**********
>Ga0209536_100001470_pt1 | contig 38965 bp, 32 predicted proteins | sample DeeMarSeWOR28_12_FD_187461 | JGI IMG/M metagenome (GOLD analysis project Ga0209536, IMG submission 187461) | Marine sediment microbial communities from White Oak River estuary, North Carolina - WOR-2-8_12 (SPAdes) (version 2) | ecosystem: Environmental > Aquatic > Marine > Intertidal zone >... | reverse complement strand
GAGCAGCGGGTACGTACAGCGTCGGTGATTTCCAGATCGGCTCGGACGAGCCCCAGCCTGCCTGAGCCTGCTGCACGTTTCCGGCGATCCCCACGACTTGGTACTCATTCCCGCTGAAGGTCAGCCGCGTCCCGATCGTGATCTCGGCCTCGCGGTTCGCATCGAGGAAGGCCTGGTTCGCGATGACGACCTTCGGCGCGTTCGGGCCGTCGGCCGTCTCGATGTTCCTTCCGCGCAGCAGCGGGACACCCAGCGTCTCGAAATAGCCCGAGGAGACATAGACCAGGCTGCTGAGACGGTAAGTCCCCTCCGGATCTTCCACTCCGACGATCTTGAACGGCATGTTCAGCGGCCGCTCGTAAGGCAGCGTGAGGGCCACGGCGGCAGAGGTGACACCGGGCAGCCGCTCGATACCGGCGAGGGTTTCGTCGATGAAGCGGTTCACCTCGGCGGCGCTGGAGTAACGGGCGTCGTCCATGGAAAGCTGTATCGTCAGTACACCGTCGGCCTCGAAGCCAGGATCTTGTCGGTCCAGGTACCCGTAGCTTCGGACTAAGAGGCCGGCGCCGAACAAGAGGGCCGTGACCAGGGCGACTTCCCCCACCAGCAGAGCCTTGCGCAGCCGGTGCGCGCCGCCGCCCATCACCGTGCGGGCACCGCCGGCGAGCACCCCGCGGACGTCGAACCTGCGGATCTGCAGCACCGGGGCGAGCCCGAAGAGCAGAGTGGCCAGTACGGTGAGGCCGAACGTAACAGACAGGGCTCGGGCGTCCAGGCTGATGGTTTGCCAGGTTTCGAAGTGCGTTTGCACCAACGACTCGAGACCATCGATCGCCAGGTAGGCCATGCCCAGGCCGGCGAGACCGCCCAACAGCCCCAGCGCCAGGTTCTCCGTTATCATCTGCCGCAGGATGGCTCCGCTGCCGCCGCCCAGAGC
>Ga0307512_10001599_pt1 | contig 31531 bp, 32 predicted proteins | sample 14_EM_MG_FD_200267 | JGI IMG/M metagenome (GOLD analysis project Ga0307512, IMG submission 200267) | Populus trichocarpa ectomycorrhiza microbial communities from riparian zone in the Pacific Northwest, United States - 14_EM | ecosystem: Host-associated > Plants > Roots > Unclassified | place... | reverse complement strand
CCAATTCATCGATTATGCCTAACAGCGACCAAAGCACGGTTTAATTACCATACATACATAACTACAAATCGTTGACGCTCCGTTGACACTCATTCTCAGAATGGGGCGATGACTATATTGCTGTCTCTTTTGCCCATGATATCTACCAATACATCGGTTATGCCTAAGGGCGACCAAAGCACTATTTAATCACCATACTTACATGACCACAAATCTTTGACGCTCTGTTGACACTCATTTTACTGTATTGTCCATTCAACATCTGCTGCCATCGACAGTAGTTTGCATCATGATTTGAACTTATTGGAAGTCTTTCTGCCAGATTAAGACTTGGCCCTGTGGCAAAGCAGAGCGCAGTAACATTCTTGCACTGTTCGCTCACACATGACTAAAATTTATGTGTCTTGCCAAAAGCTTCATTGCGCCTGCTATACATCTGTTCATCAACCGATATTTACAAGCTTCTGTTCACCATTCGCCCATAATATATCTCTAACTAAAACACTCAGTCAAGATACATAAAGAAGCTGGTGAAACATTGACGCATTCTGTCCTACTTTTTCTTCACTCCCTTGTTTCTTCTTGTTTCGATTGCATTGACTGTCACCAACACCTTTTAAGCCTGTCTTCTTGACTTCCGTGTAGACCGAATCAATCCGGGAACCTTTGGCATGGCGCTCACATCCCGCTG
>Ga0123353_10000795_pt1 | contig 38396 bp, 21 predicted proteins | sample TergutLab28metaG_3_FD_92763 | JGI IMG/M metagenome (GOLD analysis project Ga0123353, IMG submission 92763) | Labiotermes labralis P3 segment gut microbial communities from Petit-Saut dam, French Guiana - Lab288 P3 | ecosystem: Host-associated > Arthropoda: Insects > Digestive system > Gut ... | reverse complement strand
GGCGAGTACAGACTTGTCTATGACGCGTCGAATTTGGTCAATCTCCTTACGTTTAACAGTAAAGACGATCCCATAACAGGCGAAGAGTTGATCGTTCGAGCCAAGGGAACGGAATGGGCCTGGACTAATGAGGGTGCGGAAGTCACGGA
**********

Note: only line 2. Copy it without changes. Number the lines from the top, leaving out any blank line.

GAGCAGCGGGTACGTACAGCGTCGGTGATTTCCAGATCGGCTCGGACGAGCCCCAGCCTGCCTGAGCCTGCTGCACGTTTCCGGCGATCCCCACGACTTGGTACTCATTCCCGCTGAAGGTCAGCCGCGTCCCGATCGTGATCTCGGCCTCGCGGTTCGCATCGAGGAAGGCCTGGTTCGCGATGACGACCTTCGGCGCGTTCGGGCCGTCGGCCGTCTCGATGTTCCTTCCGCGCAGCAGCGGGACACCCAGCGTCTCGAAATAGCCCGAGGAGACATAGACCAGGCTGCTGAGACGGTAAGTCCCCTCCGGATCTTCCACTCCGACGATCTTGAACGGCATGTTCAGCGGCCGCTCGTAAGGCAGCGTGAGGGCCACGGCGGCAGAGGTGACACCGGGCAGCCGCTCGATACCGGCGAGGGTTTCGTCGATGAAGCGGTTCACCTCGGCGGCGCTGGAGTAACGGGCGTCGTCCATGGAAAGCTGTATCGTCAGTACACCGTCGGCCTCGAAGCCAGGATCTTGTCGGTCCAGGTACCCGTAGCTTCGGACTAAGAGGCCGGCGCCGAACAAGAGGGCCGTGACCAGGGCGACTTCCCCCACCAGCAGAGCCTTGCGCAGCCGGTGCGCGCCGCCGCCCATCACCGTGCGGGCACCGCCGGCGAGCACCCCGCGGACGTCGAACCTGCGGATCTGCAGCACCGGGGCGAGCCCGAAGAGCAGAGTGGCCAGTACGGTGAGGCCGAACGTAACAGACAGGGCTCGGGCGTCCAGGCTGATGGTTTGCCAGGTTTCGAAGTGCGTTTGCACCAACGACTCGAGACCATCGATCGCCAGGTAGGCCATGCCCAGGCCGGCGAGACCGCCCAACAGCCCCAGCGCCAGGTTCTCCGTTATCATCTGCCGCAGGATGGCTCCGCTGCCGCCGCCCAGAGC